Thursday, March 01, 2007

Web Inventor: Net Neutrality A Priority for Congress

Sir Tim Berners-Lee, the inventor of the World Wide Web told U.S. House members Thursday that protecting Net Neutrality should be one of their top priorities.

Testifying today before the House Subcommittee on Telecommunications and the Internet, Sir Tim called upon Congress to ensure that the explosion of innovations happening on the Web not be slowed by limits imposed by Internet gatekeepers.

TBL Testimony

Listen to Sir Tim's Testimony

His prescription for the Web's continued success includes the preservation of Net Neutrality and the thwarting of new royalty systems that would "constrain what people can read or publish online."

Net Neutrality an 'Obvious Requirement'

Rep. Greg Walden (R-Oregon) asked Berners-Lee to prioritize the one or two policy priorities that Congress should solve in the short term.

"I hope that the Net Neutrality thing is a short-term thing," Sir Tim replied. "In most of the world people regard Net Neutrality as such an obvious requirement that I hope [the solution] will be short term."

"The Web took off in all its glory because it was a royalty-free infrastructure," Sir Tim said, reiterating his earlier warnings against threats by phone and cable companies to impose new tolls on Web traffic.

Freeing Up the Connection

"Non-discriminatory Internet provision is very important for a society based on the World Wide Web. I think that is very important," Sir Tim said in response to Rep. Anna Eshoo (D-California), who asked for an explanation of how an absence of non-discrimination rules would impact the development of the Web.

"The communication medium is so important to society we have to give it a special treatment … I will always be in favor of erring on the side of keeping the medium to be the blank sheet -- of allowing me, if I connect to the Internet, to connect to everyone else."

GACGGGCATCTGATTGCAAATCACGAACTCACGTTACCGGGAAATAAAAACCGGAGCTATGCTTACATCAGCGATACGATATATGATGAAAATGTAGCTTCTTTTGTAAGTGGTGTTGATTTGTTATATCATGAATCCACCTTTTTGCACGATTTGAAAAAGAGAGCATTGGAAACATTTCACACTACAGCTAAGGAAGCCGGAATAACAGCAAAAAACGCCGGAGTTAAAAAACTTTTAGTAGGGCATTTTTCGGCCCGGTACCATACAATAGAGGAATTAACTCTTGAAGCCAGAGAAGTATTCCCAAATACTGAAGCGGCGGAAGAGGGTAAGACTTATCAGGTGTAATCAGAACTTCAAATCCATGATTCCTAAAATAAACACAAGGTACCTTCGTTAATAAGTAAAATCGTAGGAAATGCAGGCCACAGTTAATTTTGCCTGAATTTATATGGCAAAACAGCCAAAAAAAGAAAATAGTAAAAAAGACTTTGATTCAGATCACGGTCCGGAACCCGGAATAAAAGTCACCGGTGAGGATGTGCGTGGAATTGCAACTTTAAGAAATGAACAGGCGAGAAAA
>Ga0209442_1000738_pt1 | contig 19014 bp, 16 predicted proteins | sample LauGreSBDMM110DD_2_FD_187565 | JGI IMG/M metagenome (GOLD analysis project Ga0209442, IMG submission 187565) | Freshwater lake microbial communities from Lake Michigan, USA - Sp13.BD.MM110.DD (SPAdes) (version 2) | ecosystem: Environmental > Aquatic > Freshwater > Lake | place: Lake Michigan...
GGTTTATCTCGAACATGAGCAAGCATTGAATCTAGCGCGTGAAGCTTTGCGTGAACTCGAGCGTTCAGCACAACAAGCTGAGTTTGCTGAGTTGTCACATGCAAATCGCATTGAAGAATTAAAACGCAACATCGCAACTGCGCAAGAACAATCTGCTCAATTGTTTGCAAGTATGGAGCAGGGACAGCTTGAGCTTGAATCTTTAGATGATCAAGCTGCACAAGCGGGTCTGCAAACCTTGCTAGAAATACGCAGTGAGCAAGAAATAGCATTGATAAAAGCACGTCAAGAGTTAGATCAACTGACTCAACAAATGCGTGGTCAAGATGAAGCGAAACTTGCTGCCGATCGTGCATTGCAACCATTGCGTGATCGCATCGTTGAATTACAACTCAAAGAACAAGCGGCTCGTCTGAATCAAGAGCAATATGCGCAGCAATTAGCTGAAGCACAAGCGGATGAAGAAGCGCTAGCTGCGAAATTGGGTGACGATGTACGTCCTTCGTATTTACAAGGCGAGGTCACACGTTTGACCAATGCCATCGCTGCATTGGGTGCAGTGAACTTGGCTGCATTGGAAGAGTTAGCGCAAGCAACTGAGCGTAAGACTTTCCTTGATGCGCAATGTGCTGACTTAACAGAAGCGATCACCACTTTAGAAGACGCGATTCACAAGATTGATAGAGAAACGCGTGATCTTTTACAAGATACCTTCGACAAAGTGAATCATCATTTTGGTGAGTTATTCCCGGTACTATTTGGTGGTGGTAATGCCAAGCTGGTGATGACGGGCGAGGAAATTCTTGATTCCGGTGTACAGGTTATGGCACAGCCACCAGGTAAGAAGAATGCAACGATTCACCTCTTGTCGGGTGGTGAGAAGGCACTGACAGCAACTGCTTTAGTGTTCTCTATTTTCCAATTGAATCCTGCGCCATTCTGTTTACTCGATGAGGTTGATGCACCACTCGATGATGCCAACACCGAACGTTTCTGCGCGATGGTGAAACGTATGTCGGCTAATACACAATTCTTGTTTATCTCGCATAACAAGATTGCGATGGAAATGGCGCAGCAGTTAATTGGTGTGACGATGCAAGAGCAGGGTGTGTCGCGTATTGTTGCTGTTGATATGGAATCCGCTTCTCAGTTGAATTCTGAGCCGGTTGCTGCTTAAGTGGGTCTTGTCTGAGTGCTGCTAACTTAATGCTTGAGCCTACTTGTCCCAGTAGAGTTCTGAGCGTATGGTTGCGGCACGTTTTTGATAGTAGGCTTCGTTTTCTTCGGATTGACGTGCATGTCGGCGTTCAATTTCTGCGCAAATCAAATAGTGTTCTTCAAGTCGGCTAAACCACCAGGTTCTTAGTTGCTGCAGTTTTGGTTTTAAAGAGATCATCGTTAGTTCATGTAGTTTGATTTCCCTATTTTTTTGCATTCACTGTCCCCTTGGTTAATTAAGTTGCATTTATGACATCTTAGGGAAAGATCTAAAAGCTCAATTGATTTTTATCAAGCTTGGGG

In June 2006, Sir Lee said that he was concerned about threats by phone and cable companies to constrain access to Web sites that don't pay their extortionate fees:
"When I invented the Web, I didn't have to ask anyone's permission," he said. "Now, hundreds of millions of people are using it freely. I am worried that that is going end in the USA."
During his testimony today Sir Lee, who is now based in the US as a senior researcher at MIT, expanded upon these concerns from the perspective of a Web-based business:

"If we had a situation in which the U.S. had serious flaws in its Net Neutrality ... and [a country in] Europe did have Net Neutrality and I were trying to start a company, then I would be very tempted to move."

The Human Web

Subcommittee chair Ed Markey (D-Mass.) asked Sir Lee to elaborate on his concerns about royalty-free proposals for the Web and how such royalties might have affected his work had they been a part of his original design for the Web.

Lee replied:
"Chairman Markey let me assure you that if I had charged from the word go, per click, the World Wide Web would not have taken off at all. We would not be here talking about it.

"Had there been a fee there would have been no investment. The investment people made in the Web was made by volunteers in their garages late at night. … I myself was allowed by my boss to do it in spare time. People did it in their ten percent time. And if there had been any pay-per-click, if there had been any form of fee, they would not have gone anywhere near it."
>> Read Subcommittee Vice Chair Mike Doyle's opening remarks

>> My Original Post at

1 comment:

Anonymous said...

The net as we know it is certainly under threat from corporate influence or takeover through monopoly of the wires. But the solution of legislation is wanting to say the least. Is it going to anything more than a fee-fest for lawyers and lobbyists?

Additionally, the internet is global are we going to try and get every government in the world to legislate in the same way?

The only way to save the internet is to take ownership of the "wires" that connect us on a collective basis and own them like we own the open source projects like Apache, Firefox etc. This sounds insane, but an initiative has been launched to do just that.

Initial info can be found